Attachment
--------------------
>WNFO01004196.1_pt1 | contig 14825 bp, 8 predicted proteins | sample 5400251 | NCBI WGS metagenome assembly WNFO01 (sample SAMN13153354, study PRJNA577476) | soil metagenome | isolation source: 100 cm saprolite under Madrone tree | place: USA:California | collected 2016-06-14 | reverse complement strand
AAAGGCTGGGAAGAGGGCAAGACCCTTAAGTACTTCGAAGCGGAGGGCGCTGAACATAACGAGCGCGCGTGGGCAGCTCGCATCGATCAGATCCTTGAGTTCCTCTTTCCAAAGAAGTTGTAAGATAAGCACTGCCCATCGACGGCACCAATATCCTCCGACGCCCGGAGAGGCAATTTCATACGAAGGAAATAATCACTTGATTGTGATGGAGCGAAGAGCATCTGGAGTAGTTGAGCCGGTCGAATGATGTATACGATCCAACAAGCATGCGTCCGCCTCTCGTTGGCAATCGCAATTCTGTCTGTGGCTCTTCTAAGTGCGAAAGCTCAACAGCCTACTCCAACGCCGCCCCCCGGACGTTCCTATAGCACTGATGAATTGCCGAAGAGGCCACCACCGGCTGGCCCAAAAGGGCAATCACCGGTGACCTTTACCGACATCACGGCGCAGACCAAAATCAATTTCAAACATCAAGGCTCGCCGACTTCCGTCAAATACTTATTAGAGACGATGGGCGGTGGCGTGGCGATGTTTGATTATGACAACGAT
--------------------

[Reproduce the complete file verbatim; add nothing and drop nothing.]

>WNFO01004196.1_pt1 | contig 14825 bp, 8 predicted proteins | sample 5400251 | NCBI WGS metagenome assembly WNFO01 (sample SAMN13153354, study PRJNA577476) | soil metagenome | isolation source: 100 cm saprolite under Madrone tree | place: USA:California | collected 2016-06-14 | reverse complement strand
AAAGGCTGGGAAGAGGGCAAGACCCTTAAGTACTTCGAAGCGGAGGGCGCTGAACATAACGAGCGCGCGTGGGCAGCTCGCATCGATCAGATCCTTGAGTTCCTCTTTCCAAAGAAGTTGTAAGATAAGCACTGCCCATCGACGGCACCAATATCCTCCGACGCCCGGAGAGGCAATTTCATACGAAGGAAATAATCACTTGATTGTGATGGAGCGAAGAGCATCTGGAGTAGTTGAGCCGGTCGAATGATGTATACGATCCAACAAGCATGCGTCCGCCTCTCGTTGGCAATCGCAATTCTGTCTGTGGCTCTTCTAAGTGCGAAAGCTCAACAGCCTACTCCAACGCCGCCCCCCGGACGTTCCTATAGCACTGATGAATTGCCGAAGAGGCCACCACCGGCTGGCCCAAAAGGGCAATCACCGGTGACCTTTACCGACATCACGGCGCAGACCAAAATCAATTTCAAACATCAAGGCTCGCCGACTTCCGTCAAATACTTATTAGAGACGATGGGCGGTGGCGTGGCGATGTTTGATTATGACAACGAT